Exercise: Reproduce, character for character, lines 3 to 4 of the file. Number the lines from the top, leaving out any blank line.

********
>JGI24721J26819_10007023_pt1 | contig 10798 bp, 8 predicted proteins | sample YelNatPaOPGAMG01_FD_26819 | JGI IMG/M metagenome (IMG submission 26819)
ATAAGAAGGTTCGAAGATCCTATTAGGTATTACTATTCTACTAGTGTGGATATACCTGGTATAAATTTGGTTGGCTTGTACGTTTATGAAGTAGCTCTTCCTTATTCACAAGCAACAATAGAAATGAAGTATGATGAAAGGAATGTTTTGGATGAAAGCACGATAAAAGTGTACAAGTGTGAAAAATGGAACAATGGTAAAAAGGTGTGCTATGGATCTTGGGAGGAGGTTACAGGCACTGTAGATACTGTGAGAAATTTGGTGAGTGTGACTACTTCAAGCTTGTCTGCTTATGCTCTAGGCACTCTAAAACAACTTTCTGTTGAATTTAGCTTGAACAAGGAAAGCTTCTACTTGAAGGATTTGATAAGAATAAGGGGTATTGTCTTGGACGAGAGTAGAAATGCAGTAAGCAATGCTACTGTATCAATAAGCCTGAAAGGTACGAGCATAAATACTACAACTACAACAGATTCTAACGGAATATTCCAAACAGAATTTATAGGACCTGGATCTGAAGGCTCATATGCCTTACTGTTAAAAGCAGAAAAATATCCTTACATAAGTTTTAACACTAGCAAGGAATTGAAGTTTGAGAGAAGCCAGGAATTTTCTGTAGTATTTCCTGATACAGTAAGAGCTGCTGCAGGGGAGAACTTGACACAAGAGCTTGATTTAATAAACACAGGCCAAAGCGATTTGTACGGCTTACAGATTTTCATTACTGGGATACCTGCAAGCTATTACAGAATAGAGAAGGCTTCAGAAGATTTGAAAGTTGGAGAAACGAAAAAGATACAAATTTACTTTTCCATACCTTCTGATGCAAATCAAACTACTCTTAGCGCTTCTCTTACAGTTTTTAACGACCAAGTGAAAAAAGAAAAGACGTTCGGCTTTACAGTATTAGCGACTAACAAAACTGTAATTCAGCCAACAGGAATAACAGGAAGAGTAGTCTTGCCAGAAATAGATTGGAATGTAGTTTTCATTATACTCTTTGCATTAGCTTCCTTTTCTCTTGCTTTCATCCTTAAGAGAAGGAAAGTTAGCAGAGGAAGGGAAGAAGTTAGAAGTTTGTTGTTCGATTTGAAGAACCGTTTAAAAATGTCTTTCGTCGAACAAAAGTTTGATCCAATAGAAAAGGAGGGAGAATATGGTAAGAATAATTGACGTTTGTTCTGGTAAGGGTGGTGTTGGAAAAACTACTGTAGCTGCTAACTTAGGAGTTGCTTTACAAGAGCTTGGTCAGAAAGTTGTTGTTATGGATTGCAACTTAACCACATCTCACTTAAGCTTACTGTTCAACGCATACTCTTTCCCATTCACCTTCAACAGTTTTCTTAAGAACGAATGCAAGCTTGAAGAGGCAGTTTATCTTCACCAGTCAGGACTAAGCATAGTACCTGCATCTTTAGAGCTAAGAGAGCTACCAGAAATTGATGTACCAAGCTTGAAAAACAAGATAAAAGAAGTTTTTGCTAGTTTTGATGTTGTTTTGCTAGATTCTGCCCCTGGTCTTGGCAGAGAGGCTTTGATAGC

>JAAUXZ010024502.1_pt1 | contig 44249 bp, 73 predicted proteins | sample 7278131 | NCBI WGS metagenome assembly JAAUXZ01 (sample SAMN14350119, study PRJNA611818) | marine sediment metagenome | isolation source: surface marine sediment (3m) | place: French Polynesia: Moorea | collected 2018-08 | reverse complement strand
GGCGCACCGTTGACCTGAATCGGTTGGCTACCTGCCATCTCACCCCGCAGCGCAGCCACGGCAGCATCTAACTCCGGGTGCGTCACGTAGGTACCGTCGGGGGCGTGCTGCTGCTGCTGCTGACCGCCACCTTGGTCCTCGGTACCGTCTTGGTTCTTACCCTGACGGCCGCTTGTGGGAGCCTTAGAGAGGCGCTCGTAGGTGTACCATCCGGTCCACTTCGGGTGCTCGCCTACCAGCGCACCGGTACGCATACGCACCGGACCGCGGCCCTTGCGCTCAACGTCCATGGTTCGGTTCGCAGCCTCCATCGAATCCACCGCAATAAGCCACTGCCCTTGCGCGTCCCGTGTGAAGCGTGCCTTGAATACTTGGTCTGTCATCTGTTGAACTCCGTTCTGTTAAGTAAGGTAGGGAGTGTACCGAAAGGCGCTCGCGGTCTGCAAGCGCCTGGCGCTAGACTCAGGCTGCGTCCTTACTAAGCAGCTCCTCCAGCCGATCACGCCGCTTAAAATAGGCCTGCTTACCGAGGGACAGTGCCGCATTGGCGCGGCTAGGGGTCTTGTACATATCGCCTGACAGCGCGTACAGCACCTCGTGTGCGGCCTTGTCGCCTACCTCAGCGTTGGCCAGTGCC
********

>JAAUXZ010024502.1_pt1 | contig 44249 bp, 73 predicted proteins | sample 7278131 | NCBI WGS metagenome assembly JAAUXZ01 (sample SAMN14350119, study PRJNA611818) | marine sediment metagenome | isolation source: surface marine sediment (3m) | place: French Polynesia: Moorea | collected 2018-08 | reverse complement strand
GGCGCACCGTTGACCTGAATCGGTTGGCTACCTGCCATCTCACCCCGCAGCGCAGCCACGGCAGCATCTAACTCCGGGTGCGTCACGTAGGTACCGTCGGGGGCGTGCTGCTGCTGCTGCTGACCGCCACCTTGGTCCTCGGTACCGTCTTGGTTCTTACCCTGACGGCCGCTTGTGGGAGCCTTAGAGAGGCGCTCGTAGGTGTACCATCCGGTCCACTTCGGGTGCTCGCCTACCAGCGCACCGGTACGCATACGCACCGGACCGCGGCCCTTGCGCTCAACGTCCATGGTTCGGTTCGCAGCCTCCATCGAATCCACCGCAATAAGCCACTGCCCTTGCGCGTCCCGTGTGAAGCGTGCCTTGAATACTTGGTCTGTCATCTGTTGAACTCCGTTCTGTTAAGTAAGGTAGGGAGTGTACCGAAAGGCGCTCGCGGTCTGCAAGCGCCTGGCGCTAGACTCAGGCTGCGTCCTTACTAAGCAGCTCCTCCAGCCGATCACGCCGCTTAAAATAGGCCTGCTTACCGAGGGACAGTGCCGCATTGGCGCGGCTAGGGGTCTTGTACATATCGCCTGACAGCGCGTACAGCACCTCGTGTGCGGCCTTGTCGCCTACCTCAGCGTTGGCCAGTGCC